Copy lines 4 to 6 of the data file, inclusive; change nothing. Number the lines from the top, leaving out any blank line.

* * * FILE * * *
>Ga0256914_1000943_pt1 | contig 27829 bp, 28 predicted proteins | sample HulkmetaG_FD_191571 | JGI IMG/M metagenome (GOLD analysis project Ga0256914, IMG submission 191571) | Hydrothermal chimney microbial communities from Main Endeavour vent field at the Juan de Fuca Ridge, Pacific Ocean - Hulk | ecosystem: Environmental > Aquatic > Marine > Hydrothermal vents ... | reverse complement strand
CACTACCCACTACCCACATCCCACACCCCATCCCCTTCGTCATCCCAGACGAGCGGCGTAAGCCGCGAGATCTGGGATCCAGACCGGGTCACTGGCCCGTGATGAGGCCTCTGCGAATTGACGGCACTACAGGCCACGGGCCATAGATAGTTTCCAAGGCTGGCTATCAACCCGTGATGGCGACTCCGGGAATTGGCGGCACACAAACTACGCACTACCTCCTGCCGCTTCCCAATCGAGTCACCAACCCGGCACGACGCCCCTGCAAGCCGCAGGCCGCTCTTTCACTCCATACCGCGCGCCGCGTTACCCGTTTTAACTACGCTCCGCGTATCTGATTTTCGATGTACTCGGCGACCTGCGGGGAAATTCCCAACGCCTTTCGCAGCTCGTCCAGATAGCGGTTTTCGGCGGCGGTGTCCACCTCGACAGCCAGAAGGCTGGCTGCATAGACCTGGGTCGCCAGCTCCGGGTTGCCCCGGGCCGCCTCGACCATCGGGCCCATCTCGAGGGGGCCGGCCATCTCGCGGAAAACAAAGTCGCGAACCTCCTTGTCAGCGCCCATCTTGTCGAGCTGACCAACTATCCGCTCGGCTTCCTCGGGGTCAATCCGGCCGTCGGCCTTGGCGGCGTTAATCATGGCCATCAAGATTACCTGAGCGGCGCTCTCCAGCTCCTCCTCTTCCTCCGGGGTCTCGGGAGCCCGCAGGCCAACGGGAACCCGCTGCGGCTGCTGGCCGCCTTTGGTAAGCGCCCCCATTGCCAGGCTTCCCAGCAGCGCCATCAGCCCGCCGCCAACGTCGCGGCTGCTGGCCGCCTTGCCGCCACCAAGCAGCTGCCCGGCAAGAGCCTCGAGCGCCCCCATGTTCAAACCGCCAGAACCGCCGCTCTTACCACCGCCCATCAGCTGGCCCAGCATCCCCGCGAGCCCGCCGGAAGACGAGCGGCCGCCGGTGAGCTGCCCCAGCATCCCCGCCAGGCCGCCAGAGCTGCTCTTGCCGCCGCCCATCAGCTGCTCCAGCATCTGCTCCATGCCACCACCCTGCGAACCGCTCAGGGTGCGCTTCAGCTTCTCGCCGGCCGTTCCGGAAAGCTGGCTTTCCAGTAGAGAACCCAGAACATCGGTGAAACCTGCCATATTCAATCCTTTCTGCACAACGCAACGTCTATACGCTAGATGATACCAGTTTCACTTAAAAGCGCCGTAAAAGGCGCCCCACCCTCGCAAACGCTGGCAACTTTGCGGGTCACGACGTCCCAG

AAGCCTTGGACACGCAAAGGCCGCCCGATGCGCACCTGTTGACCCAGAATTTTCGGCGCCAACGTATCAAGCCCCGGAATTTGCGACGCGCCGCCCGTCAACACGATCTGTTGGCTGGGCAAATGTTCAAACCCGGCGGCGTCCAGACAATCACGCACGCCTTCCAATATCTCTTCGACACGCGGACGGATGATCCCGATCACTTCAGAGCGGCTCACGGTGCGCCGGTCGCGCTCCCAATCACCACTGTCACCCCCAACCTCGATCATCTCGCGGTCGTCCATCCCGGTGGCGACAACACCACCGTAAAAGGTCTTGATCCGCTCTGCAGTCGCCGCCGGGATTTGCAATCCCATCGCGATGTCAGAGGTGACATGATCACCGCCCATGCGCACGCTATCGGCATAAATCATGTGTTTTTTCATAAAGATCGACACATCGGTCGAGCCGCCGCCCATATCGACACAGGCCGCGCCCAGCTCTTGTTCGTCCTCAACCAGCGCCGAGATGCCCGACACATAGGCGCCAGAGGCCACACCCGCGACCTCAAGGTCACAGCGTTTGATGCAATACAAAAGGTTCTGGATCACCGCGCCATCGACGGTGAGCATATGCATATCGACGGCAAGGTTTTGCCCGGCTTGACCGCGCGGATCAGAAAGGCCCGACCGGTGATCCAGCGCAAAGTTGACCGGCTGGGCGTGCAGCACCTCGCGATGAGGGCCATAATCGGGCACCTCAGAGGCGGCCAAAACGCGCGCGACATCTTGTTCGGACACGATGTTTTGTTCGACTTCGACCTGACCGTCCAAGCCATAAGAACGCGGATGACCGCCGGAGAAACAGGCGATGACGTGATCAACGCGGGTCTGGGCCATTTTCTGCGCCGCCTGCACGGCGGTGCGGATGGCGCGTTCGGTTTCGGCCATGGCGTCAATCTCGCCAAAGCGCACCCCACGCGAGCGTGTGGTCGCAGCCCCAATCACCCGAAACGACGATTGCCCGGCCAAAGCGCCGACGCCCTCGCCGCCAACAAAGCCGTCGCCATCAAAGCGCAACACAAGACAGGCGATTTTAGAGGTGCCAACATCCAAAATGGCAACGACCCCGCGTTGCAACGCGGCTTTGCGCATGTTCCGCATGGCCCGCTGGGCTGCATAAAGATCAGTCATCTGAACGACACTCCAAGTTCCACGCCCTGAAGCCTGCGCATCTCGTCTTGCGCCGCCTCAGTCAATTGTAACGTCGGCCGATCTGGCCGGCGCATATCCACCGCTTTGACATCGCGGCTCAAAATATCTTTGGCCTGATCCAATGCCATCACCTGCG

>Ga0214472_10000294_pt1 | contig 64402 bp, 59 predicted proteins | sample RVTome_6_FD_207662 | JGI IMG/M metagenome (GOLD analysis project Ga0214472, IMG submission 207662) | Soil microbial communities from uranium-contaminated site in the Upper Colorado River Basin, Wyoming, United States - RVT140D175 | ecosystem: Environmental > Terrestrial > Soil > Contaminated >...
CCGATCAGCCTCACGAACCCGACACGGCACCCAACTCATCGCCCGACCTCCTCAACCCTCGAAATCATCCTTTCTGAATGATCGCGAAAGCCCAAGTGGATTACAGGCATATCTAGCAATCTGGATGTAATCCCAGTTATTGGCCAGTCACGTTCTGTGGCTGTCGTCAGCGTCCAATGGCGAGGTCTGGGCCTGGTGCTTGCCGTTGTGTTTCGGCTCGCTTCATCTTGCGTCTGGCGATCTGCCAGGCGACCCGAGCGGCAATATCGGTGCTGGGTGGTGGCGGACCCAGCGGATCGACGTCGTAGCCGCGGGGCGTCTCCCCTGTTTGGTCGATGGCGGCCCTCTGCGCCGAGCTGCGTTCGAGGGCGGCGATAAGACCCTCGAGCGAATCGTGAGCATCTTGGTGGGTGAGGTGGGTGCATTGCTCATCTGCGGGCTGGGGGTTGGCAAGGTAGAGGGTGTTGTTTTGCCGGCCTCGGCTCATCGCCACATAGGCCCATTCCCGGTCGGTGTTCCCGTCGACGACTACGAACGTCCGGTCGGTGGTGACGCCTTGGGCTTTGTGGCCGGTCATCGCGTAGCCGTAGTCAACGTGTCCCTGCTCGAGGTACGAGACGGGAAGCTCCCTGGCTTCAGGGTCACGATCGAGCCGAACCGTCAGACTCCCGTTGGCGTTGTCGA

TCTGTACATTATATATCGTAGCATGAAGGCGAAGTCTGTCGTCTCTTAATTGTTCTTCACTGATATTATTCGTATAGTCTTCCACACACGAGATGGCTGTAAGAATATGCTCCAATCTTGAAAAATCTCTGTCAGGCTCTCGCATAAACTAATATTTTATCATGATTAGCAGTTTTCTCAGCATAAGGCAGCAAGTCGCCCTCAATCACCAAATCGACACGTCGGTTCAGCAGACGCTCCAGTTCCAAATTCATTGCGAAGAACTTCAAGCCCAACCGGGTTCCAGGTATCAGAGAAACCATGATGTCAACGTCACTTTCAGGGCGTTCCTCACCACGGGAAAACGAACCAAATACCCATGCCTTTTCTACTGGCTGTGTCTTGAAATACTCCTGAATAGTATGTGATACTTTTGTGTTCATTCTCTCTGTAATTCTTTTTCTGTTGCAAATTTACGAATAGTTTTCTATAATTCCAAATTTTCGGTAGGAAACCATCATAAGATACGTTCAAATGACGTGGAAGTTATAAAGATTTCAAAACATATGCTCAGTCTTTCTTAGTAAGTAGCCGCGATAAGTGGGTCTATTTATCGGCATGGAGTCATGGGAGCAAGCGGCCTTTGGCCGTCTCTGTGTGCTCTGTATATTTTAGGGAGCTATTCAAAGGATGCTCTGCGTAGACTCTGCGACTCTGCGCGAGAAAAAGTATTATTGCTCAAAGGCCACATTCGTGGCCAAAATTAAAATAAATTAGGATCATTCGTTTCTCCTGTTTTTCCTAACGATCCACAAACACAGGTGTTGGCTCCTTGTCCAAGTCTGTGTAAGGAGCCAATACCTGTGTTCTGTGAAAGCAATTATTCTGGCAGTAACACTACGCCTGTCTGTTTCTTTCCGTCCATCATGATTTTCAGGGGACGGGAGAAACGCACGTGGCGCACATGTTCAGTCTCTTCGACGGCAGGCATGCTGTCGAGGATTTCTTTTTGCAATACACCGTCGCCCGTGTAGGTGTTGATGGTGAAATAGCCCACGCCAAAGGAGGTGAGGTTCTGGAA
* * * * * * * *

>Ga0214472_10000294_pt1 | contig 64402 bp, 59 predicted proteins | sample RVTome_6_FD_207662 | JGI IMG/M metagenome (GOLD analysis project Ga0214472, IMG submission 207662) | Soil microbial communities from uranium-contaminated site in the Upper Colorado River Basin, Wyoming, United States - RVT140D175 | ecosystem: Environmental > Terrestrial > Soil > Contaminated >...
CCGATCAGCCTCACGAACCCGACACGGCACCCAACTCATCGCCCGACCTCCTCAACCCTCGAAATCATCCTTTCTGAATGATCGCGAAAGCCCAAGTGGATTACAGGCATATCTAGCAATCTGGATGTAATCCCAGTTATTGGCCAGTCACGTTCTGTGGCTGTCGTCAGCGTCCAATGGCGAGGTCTGGGCCTGGTGCTTGCCGTTGTGTTTCGGCTCGCTTCATCTTGCGTCTGGCGATCTGCCAGGCGACCCGAGCGGCAATATCGGTGCTGGGTGGTGGCGGACCCAGCGGATCGACGTCGTAGCCGCGGGGCGTCTCCCCTGTTTGGTCGATGGCGGCCCTCTGCGCCGAGCTGCGTTCGAGGGCGGCGATAAGACCCTCGAGCGAATCGTGAGCATCTTGGTGGGTGAGGTGGGTGCATTGCTCATCTGCGGGCTGGGGGTTGGCAAGGTAGAGGGTGTTGTTTTGCCGGCCTCGGCTCATCGCCACATAGGCCCATTCCCGGTCGGTGTTCCCGTCGACGACTACGAACGTCCGGTCGGTGGTGACGCCTTGGGCTTTGTGGCCGGTCATCGCGTAGCCGTAGTCAACGTGTCCCTGCTCGAGGTACGAGACGGGAAGCTCCCTGGCTTCAGGGTCACGATCGAGCCGAACCGTCAGACTCCCGTTGGCGTTGTCGA

TCTGTACATTATATATCGTAGCATGAAGGCGAAGTCTGTCGTCTCTTAATTGTTCTTCACTGATATTATTCGTATAGTCTTCCACACACGAGATGGCTGTAAGAATATGCTCCAATCTTGAAAAATCTCTGTCAGGCTCTCGCATAAACTAATATTTTATCATGATTAGCAGTTTTCTCAGCATAAGGCAGCAAGTCGCCCTCAATCACCAAATCGACACGTCGGTTCAGCAGACGCTCCAGTTCCAAATTCATTGCGAAGAACTTCAAGCCCAACCGGGTTCCAGGTATCAGAGAAACCATGATGTCAACGTCACTTTCAGGGCGTTCCTCACCACGGGAAAACGAACCAAATACCCATGCCTTTTCTACTGGCTGTGTCTTGAAATACTCCTGAATAGTATGTGATACTTTTGTGTTCATTCTCTCTGTAATTCTTTTTCTGTTGCAAATTTACGAATAGTTTTCTATAATTCCAAATTTTCGGTAGGAAACCATCATAAGATACGTTCAAATGACGTGGAAGTTATAAAGATTTCAAAACATATGCTCAGTCTTTCTTAGTAAGTAGCCGCGATAAGTGGGTCTATTTATCGGCATGGAGTCATGGGAGCAAGCGGCCTTTGGCCGTCTCTGTGTGCTCTGTATATTTTAGGGAGCTATTCAAAGGATGCTCTGCGTAGACTCTGCGACTCTGCGCGAGAAAAAGTATTATTGCTCAAAGGCCACATTCGTGGCCAAAATTAAAATAAATTAGGATCATTCGTTTCTCCTGTTTTTCCTAACGATCCACAAACACAGGTGTTGGCTCCTTGTCCAAGTCTGTGTAAGGAGCCAATACCTGTGTTCTGTGAAAGCAATTATTCTGGCAGTAACACTACGCCTGTCTGTTTCTTTCCGTCCATCATGATTTTCAGGGGACGGGAGAAACGCACGTGGCGCACATGTTCAGTCTCTTCGACGGCAGGCATGCTGTCGAGGATTTCTTTTTGCAATACACCGTCGCCCGTGTAGGTGTTGATGGTGAAATAGCCCACGCCAAAGGAGGTGAGGTTCTGGAA